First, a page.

A Literature Review | My Assignment Tutor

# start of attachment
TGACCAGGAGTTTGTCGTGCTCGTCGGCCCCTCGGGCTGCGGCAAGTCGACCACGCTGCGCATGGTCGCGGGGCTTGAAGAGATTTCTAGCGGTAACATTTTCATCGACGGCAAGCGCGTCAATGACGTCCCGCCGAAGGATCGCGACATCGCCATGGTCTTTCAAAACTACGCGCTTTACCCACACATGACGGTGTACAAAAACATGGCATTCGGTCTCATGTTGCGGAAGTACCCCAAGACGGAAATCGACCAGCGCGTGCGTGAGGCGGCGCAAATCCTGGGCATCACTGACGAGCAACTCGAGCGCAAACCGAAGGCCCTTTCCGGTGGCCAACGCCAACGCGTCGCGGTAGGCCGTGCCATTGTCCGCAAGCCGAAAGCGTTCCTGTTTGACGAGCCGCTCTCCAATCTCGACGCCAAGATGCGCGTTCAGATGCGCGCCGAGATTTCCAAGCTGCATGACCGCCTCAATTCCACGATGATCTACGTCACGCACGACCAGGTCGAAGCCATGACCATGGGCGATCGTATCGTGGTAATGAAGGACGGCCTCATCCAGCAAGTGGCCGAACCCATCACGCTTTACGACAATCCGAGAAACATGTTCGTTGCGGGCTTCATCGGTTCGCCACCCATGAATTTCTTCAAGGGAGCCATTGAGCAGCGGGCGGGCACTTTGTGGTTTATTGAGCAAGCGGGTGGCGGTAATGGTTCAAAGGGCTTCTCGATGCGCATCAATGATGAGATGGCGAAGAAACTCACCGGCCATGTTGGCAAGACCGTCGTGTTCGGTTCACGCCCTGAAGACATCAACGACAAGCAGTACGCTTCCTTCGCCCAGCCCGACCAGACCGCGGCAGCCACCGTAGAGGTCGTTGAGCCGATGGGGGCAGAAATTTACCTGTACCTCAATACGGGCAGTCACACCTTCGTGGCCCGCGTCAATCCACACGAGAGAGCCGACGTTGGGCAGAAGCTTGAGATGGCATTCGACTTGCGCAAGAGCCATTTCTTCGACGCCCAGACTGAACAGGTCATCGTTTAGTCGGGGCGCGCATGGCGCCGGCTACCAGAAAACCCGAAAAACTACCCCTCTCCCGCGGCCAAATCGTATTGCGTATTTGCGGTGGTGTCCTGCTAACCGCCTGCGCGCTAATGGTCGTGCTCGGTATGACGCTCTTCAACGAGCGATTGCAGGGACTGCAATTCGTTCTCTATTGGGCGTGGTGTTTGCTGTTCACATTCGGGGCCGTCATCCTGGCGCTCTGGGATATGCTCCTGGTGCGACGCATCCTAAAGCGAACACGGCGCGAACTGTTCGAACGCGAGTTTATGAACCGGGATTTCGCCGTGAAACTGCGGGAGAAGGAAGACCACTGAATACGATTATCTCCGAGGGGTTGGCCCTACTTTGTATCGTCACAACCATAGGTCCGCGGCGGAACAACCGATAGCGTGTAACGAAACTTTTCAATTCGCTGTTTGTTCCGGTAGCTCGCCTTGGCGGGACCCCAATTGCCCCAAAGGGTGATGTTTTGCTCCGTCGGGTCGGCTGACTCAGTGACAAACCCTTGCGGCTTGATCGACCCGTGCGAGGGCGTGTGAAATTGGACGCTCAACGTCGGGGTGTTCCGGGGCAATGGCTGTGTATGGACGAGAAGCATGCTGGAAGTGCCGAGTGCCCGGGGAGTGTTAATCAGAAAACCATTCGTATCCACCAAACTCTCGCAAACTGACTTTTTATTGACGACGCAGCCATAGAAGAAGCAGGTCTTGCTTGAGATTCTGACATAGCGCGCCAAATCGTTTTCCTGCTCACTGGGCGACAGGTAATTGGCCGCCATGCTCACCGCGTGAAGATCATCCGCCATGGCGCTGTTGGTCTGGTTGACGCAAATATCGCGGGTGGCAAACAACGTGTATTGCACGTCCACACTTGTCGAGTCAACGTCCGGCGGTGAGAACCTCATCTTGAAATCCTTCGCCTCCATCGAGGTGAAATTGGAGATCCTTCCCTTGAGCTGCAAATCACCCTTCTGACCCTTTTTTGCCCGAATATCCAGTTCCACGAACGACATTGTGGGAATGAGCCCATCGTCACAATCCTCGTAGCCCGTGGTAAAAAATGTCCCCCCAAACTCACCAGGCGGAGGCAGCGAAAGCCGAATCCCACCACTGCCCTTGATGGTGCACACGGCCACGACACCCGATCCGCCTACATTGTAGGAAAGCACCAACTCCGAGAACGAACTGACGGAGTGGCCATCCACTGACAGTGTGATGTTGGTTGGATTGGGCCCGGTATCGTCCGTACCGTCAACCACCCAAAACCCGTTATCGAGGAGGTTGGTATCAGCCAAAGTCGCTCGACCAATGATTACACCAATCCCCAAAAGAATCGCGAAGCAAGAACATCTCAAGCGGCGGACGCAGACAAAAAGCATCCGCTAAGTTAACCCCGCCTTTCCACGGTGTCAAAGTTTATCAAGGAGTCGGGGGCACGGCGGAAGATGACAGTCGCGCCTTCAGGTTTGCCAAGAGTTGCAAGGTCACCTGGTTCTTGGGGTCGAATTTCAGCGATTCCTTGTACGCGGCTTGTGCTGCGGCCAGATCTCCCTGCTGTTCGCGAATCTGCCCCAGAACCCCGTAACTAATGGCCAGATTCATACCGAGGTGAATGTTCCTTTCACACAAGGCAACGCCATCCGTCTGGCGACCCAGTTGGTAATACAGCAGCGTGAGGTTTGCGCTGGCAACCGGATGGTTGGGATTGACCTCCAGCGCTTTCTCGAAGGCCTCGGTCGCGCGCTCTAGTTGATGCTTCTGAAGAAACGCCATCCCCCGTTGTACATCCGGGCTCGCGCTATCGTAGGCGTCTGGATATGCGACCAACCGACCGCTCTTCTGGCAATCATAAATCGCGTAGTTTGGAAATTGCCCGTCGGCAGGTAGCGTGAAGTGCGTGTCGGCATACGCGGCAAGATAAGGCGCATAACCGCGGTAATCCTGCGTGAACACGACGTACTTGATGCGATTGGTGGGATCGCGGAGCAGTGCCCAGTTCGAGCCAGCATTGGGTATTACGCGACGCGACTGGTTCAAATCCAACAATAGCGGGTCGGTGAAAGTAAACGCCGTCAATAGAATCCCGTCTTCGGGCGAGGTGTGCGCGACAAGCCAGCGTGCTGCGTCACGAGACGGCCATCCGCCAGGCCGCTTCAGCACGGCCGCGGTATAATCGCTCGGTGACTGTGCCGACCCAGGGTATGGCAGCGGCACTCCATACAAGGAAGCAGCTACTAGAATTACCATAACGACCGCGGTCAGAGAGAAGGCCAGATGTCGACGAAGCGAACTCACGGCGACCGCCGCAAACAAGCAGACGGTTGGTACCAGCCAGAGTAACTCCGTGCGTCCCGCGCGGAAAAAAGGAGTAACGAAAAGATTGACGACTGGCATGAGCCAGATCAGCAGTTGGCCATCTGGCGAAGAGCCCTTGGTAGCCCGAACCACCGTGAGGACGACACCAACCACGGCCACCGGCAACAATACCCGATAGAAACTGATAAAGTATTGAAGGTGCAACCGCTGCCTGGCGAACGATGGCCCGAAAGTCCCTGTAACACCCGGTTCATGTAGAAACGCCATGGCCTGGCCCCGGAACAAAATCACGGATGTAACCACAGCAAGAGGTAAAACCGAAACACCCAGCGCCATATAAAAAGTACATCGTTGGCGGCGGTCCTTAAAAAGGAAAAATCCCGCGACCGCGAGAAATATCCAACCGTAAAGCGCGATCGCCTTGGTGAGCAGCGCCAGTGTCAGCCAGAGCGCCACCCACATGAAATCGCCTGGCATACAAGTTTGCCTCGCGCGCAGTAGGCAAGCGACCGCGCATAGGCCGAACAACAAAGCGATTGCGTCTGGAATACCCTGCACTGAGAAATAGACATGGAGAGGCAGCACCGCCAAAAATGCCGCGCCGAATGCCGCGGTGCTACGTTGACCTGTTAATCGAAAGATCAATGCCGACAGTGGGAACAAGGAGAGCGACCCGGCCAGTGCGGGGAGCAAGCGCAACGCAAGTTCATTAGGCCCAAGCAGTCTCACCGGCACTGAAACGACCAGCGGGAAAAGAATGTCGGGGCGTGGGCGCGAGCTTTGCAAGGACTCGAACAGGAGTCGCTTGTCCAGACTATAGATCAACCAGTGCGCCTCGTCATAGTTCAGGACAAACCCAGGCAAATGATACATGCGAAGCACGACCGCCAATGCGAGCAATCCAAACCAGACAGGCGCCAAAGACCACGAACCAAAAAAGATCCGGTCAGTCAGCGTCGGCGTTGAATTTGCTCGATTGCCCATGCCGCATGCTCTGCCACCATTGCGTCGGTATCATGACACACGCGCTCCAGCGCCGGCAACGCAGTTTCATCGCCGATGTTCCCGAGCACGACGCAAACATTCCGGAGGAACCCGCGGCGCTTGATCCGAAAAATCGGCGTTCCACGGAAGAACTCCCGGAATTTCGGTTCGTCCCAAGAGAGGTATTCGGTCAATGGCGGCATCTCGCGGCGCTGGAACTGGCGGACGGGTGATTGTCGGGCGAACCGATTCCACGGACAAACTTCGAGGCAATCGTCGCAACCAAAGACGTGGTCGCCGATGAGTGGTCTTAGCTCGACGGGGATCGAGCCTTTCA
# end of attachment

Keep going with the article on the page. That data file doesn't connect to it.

Running Head: OBESITY AMONG CHILDREN IN MAORI COMMUNITIESChildhood obesity in MaoricommunitiesOBESITY AMONG CHILDREN IN MAORI COMMUNITIES 2A Literature ReviewKey words: Literature review, Māori, Children, Obese, interventionThe entire research work highlighted the fact that despite of a lot of peer-reviewed articles andpublished reports the health disparities for the Māori children, significant inequalities are stillobserved. Furthermore, obesity in general is one of the vital modifiable risk factor that tend tocontribute to vascular disorders and diabetes along with the other health conditions thatconsists of reduced life span and various types of cancer. Some of the research workhighlights clear differences in terms of distribution of economic, social, political as well asenvironmental determinants of health for Māori when contrasted with the non- Māori.IntroductionMāori children exhibit high risk of obesity as well as connected morbidities when constrictedto the children from other communities. While some of the researchers consider theconnection between poverty as well as obesity as paradoxical, it is not at all the poorpopulations who tend to suffer from the obesity, but the people who have the accessibility ofthe cheap foods. These types of food are quite high in sugar, salt, fat and they also have nominerals and vitamins (Littlewood, Canfell & Walker, 2020). However, personal choice playsone of the most important roles in this segment as well as the ability for participating in thephysical activity is always one of the greatest advantages for the children who are sociallyadvantaged. Some of the evidences also clearly indicate the fact that interventions that tend torely on the individual agency can also enhance the social inequalities with regard to theobesity. However, the role of government also have one of the most vital role in terms ofreversing the obesity in the Māori children as promotion and protection of health is one of themain responsibility that must not be left to the individuals, non-government companies whoOBESITY AMONG CHILDREN IN MAORI COMMUNITIES 3have limited finance, power as well as resources for doing so. Most of the studies haveconcluded that Māori children always tend to face huge amount of burden in terms of obesityalong with the obesity-related disease when contrasted with the children from non- MāoriNewzelander. In terms of interventions the researchers have suggested that significant amountof lifestyle modification is the key in terms of reducing morbidity related to obesity alongwith the cardiovascular disease among the Māori children. In New Zealand a lot of higherrates in terms of obesity are related for Māori children aged between 2-14 years. There aresome of the major consequences due to the obesity such as hypertension, dyslipidaemia, weakcardio-metabolic conditions as well as the type 2 diabetes. Obese Māori children are alsodisadvantaged by severe cardiovascular and physical constraints because of extra body weightalong with the effort that is involved in terms of moving huge mass, hence, limiting thecapacity of Māori children for complying with the recommendations that is provided by theWHO. Obesity in children can be highlighted as the global concern and people from Māoricommunity are represented in a dissappropriately manner among the ethnic group that islowest and they also have the highest record of obesity among the children (Sherriff et al.,2019).This study will mainly revolve around examining the prevalence of obesity among the Māorichildren, main causes and results as well as also exploring how the public health interventionscan be implemented in effective manner with regard to future (Glover et al., 2019).Particularly, this research question was also answered by the study: What are the causes of thechildhood obesity among the Māori communities and how it can be controlled?OBESITY AMONG CHILDREN IN MAORI COMMUNITIES 4MethodDesignFor this particular report mixed-methods systematic review tend to apply the principles withregard to the mixed-methods research for reviewing procedure. I have also studied from thevarious research traditions for combining to produce evidence for guiding the decisionmaking. Furthermore, it also focused on various types of evidence that is connected with aspecific topic (Howe et al., 2015).Search strategy as well as identification of included articlesThere were some of the databases searched with regard to this particular study such asSCOPUS, PUBMED along with the CINAHL were searched from the year 2007 to till date.Furthermore, keywords were also identified through the discussions with the authors as wellas the research librarian. However, for making the research work more meaningful basic termused for identifying Māori populations such as “Oceanic Ancestry Group” that is regarded as:“People whose origins of ancestors are basically in the islands of South and central pacificconsisting of Australasia, Micronesia etc.” (Stoner et al., 2013).Throwing light on the above-mentioned discussion it can be said that the search strategy wasflourished as well as implemented using the PICO (Intervention, Population, Outcome, andComparison) format:Population- Māori community children aged from 2-12 years (Theodore, McLean &TeMorenga, 2015).Comparison- health service, imitative and no programInterventions- Initiative for preventing obesity among Māori children and healthservice/programOBESITY AMONG CHILDREN IN MAORI COMMUNITIES 5Outcomes- BMI, weight, body composition, behavioural, psychologicalAll of the keywords were used in a combination and also alone.Methods and selection criteriaThe abstracts along with the titles of the authors were thoroughly reviewed and the articleswere only considered if they met the specific criteria such as: Original reports or if it is theblueprint of the original research work, subjects revolved around children aged between 2-12years, the subject of the sub-groups or subjects were basically under ‘Oceanic AncestryGroup’ consisting of the Māori community, health services, intervention, or initiatives fortreating or preventing obesity among Māori communities.The following information was extracted from each of the article for excellent synthesis:study design, intervention (country), characteristics of the participants and the participantretention (Rush et al., 2003). Furthermore due to the heterogeneity between the design of thestudy as well as the outcome measures for the treatment interventions, a qualitative synthesiswith regard to the results were conducted as quantitative meta-analysis approach was assumedto be quite inappropriate (Anderson et al., 2017).FindingsThe description of the studiesAs per 2017, almost 20% children from the Māori community are obese when contrasted withthe other communities (Anderson et al., 2016). The research strategy submitted 26 articlesthat consisted of 24 studies that were more or less similar. Moreover, these studies wereclassified into the tab of qualitative and quantitative. Few studies are presented out of 26studies in the below segment:OBESITY AMONG CHILDREN IN MAORI COMMUNITIES 6 ReferencesCountrystudiedSampleDatacollectionStudy aimsand designEthicalconsiderationsLittlewood,Canfell &Walker,2020NewZealandThe entiresample sizemainlyranged from18 to 6629(mean 1431)In pilotedformsThe main aimwasreviewingandidentifyingand thedesign wasmixedmethodEthicsapproval wasnot required asthe review wasavailablepublicallySherriff etal., 2019AustraliaA cohortstudy basedis NSWpopulation(Childrenless than 17years)Data from theWesternAustralianChildren’sDiabetesDatabaseThe main aimwasdesigningsome of theinitiativesthat will beminimizingthe obesityamong thechildren intheAboriginalcommunitiesEthicsapproval wasnot requiredHowe et al.,2015NewZealandThe samplesize of thisresearchwork wasnot at allsufficient forassessinganydifferencesbetweenPacificchildren andMaorichildren. Butthe samplesize provided55% ofpower fordetecting thedifferences687participantsfrom infant’sethnicity whohave formedeligiblesampleThe main aimof this studyunderstoodthe ethnicdifferenceswith regard tothe early riskfactors of lifeof obesitymay hencehelp forinformingstrategies thathas one of themain goals atstopping theinequalities inthe ethnicityof obesity asan adult. Thisstudy usedsurvey as itsresearchdesignThe ethicsapproval wasmainly donefrom theMasseyUniversityHuman EthicsCommittee,New Zealand.Glover etNew37SimpleThe main aimThis particular OBESITY AMONG CHILDREN IN MAORI COMMUNITIES 7 al., 2019Zealandparticipantsand theparticipantswere all agedunder 20yearsrandomsamplingof the studywas exploringtheviewpoints ofthe Maoriparents aswell as theothercaregivers interms of therelativeimportance ofhealth andwealth.Furthermore,another aimof the paperwas howdecisions aremade interms of theunhealthy andhealthyfoods.The sampledesign thatwas used isquestionnaireand focusgroup methodstudy wasapproved bythe Universityof AucklandHumanParticipantsEthicsCommitteeStoner et al.,2013NewZealandThe samplewas mainlygatheredfrom 200nonindigenousas well asMaoripopulationThe datacollection tookplace over atime period of7 daysapproximately.Questionnairewas used inthis studyThe main aimof the studyrevolvedaroundinvestigatingthe efficacyof a healthprogram interms of theobesity in theMaori andPasifikachildren. TheCOMPASSinterventionwas evaluatedusing therandomizedcontrol trialstudy.This particularstudy receivedthe ethicalapproval wasobtained fromthe regionalHealth andDisabilitiesEthicsCommittee.Furthermore,theaccountabilitycontract willbe quiteindependentwith regard tothe consentform. OBESITY AMONG CHILDREN IN MAORI COMMUNITIES 8It can be said that all the above-mentioned studies the aims of the study was same despite ofthe different research question. However, some of the studies identified the rate of obesityMaori community children and children from other communities as well. On the other hand,other studies suggested the interventions that can be quite beneficial for the children of thesecommunities (Stoner et al., 2016).The studies that were qualitative in nature used questionnaires with open ended question asthe method of data collection. The age of the participants was below 20 years as most of thestudies considered children for examining ‘obesity’. Furthermore, each of the study was quiteethical as it did not harm anything (Chiavaroli et al., 2019).Critical appraisalAs stated earlier 25 articles are used for this study and it is directly identified as proper viaquality assessment analysis. One of the main factors that were discussed in all of the studieswas the trustworthiness. Some of the studies had some limitations with regard to the methodsand specifically it was because of the sample sizes. All the samples of the studies includedchildren from Māori community who were suffering from obesity. However, for constrictingobese children from other communities were also included (Howe et al., 2015).The main reasons behind obesity, its impact and how it can be controlledamong the Maori childrenIn New Zealand it has been observed that ethnic factors are the main reason due to whichthere is a high risk of obesity among the children of Māori communities. However, there are alot of health related issues that is connected with obesity among these children such aspsychological, cardio metabolic as well as the gastrointestinal problems (Littlewood, Canfell& Walker, 2020). Childhood obesity is one of the most serious and urgent challenge not onlyOBESITY AMONG CHILDREN IN MAORI COMMUNITIES 9in New Zealand where most of the Māori communities live but it is also a serious threatacross the globe. The children from the Māori communities are more affected when contrastedwith the non- Māori children, with the gap in the weight status between the two groups iswidening day by day and it highlights the fact that there is enhanced risk in terms ofmetabolic disorders in later life. The adults from the Māori communities are already at therisk in terms of the premature death from the vascular disease and it consists of high amountof smoking as well as poor quality diet and the same is followed by their children (Berry etal., 2018). The Māori community’s children are quite vulnerable toward the following chronicdiseases such as: Hypertension, dyslipidaemia, micro albuminuria, kidney failure, type 2diabetes, enhanced risk of impaired of glucose tolerance, insulin resistance, sleep apnea, highcholesterol as well as asthma. However, the obesity of the children in the Māori communitiesis also related to the following factors: psychological problems for instance depression andanxiety, social problems such as stigma and bullying along with the low self-esteem and lowreported quality of life in these communities. The future health risks with regard to the Māoricommunity’s children are quite high (Rush et al., 2012). The children of this community whoare suffering from obesity are most likely to become the obese adults and the adult obesity isconnected with enhanced risk in terms of some of the serious health problems such as cancer,type 2 diabetes and heart disease among others. Moreover, if children from Māoricommunities have obesity then they have high chances of getting obese in their adulthood andthe diseases will be severe. It is needless to say that community acts as one of the biggestelement for affecting the individuals in terms of making healthy choices. Violent behavioursin children among the Māori communities influence them to gain weight and it consists ofeating low nutrients foods, high calorie foods and not sleeping properly (Phadnis, Phillips &Willoughby, 2012).OBESITY AMONG CHILDREN IN MAORI COMMUNITIES10Throwing light on the above-mentioned discussion it can be said that the complicatedinterplay with regard to the socio-environmental factors that tend to contribute toward theobesity among the children in the Māori communities also consist of the financial relatedstress connected with the urbanisation, insecurity regarding food, overcrowded housing aswell as lack of proper access in terms of health services. On the contrary, it can be argued thatobesity in the children in the Māori communities can be directly related with the severalillnesses (Mihrshahi et al., 2017). New Zealand is regarded as one of the nations with highestnumber of obese children but Māori and Indigenous people from all across the globe face a lotof health related burden. Sometimes the culture and the colonial history are regarded as theprime factor in terms of causing obesity among the children in the Māori communities. In therecent times, the eating patterns of the children in the Māori communities have changed at analarming rate as they are quite inclined in terms of consuming cheap processed food which ishigh in fat and sugar and their physical activities have also reduced as they have gainedweight (Butler et al., 2019). The dietary patterns among the Māori communities are quite lowand this particular community also have a diet high in saturated and total fat. It can be saidtheir poor diet also indicates their poor economic status as well as the higher cost of thehealthier foods for instance, vegetables, fruits, and low dairy products. It is suggested by theinternational evidence that the strategies placing the responsibility on people for makinghealthy choices of food as well as being physical active are not quite likely to reduce thedisparities in the final results (Rodriguez, George & McDonald, 2017).It is quite evident that if the government with proper leadership along with propercollaborative program for the Māori-specific obesity interventions that will be properlyaddressing this particular problem and then it can be solved. More specifically proper supportand funding are also quite important for continuously facilitating the building of Māori healthworkforce for coordinating, developing as well as evaluating the programs (Anderson et al.,OBESITY AMONG CHILDREN IN MAORI COMMUNITIES112016). Furthermore, it has been observed that the government of New Zealand haveintroduced some of the interventions that are making difference for the Māori community’shealth. Public and Community Health tend to embrace a model of excellent practice that tendto promote as well as bring together the value of contemporary and traditional point of viewon the wellness of the Māori communities and present research for improving the servicedelivery (Glover et al., 2019). Additionally, observing the condition of the children in Māoricommunities with regard to obesity the following are some of the more segments on whichthe government must work: Creating food environment that is extremely healthier byavailability of unhealthy and healthy foods as well as marketing of the unhealthy foods toMāori children and at the same time developing the food procurement procedures that arehealthy, reducing the socioeconomic discrepancy that is driving the inequalities in the healthand also creating built environments that will be promoting enhanced physical activity.However, it can be one of the most significant challenges for the government but if it iscoordinated well then it is quite likely to have positive impact (Boulton et al., 2011).DiscussionLimitations and strengths of this reviewOne of the main strength of this entire report is the freshness as it used treatment interventionsalong with synthesising global evidence for the children of Māori communities. Findings ofthis review are mainly transferable to the poor populations in the developed countries thathighlight obesity among the children. However, implementing the spectacular engagement ofthe community and also intervention co-design procedure may be quite advantageous in termsof taking care of the childhood obesity within the Māori communities (Poppitt, Silvestre &Liu, 2014). On the other hand, the main limitation consists of including fewer articles alongwith the risk of bias within the studies, which have limited the ability for developingOBESITY AMONG CHILDREN IN MAORI COMMUNITIES12particular, excellent recommendations that are applicable in a huge amount of settings withregard to the obese children in Māori community along with the treatment in this population.Another limitation was due to the word count limitation all the studies I was unable toaccumulate all the detailed findings in the table regarded as “description of the studies” but Itook ideas from all 25 studies for conducting this study (Jani et al., 2018).Findings discussionIt has been observed that as per the researchers the entire Māori community faces hugeamount of burden due to obesity-related disease and also obesity when contrasted with thenon- Māori communities. Additionally, Māori children are also quite less likely to live in theenvironment that is healthy. Obesity is found out to be the biggest contributor to the gap interms of the health status among the children in Māori communities (Haring et al., 2016).Implications for the future researchThis particular study may have implications for the social service workers or researchers inthis field. Furthermore, the future research will be optimizing the interventions for tacklingthe childhood obesity in the Māori communities that highlights huge amount of health andsocioeconomic disadvantage that enhances the risk of population for the long-term obesity(Gibson et al., 2011).Conflict of interest statementIt is declared by the researchers that there is no such conflict of interestOBESITY AMONG CHILDREN IN MAORI COMMUNITIES13ReferencesAnderson, Y. C., Wynter, L. E., Butler, M. S., Grant, C. C., Stewart, J. M., Cave, T. L., … &Hofman, P. L. (2016). Dietary intake and eating behaviours of obese New Zealandchildren and adolescents enrolled in a community-based interventionprogramme. PLoS One, 11(11), e0166996.Anderson, Y. C., Wynter, L. E., Grant, C. C., Stewart, J. M., Cave, T. L., Wild, C. E., … &Hofman, P. L. (2017). Physical activity is low in obese New Zealand children andadolescents. Scientific reports, 7(1), 1-7.Anderson, Y. C., Wynter, L. E., Treves, K. F., Grant, C. C., Stewart, J. M., Cave, T. L., … &Hofman, P. L. (2016). Prevalence of comorbidities in obese New Zealand children andadolescents at enrolment in a community‐based obesity programme. Journal ofpaediatrics and child health, 52(12), 1099-1105.Berry, S. D., Walker, C. G., Ly, K., Snell, R. G., Carr, P. A., Bandara, D., … & Grant, C. C.(2018). Widespread prevalence of a CREBRF variant amongst Māori and Pacificchildren is associated with weight and height in early childhood. International Journalof Obesity, 42(4), 603-607.Boulton, A., Gifford, H., Kauika, A., & Parata, K. (2011). Māori health promotion:Challenges for best practice. 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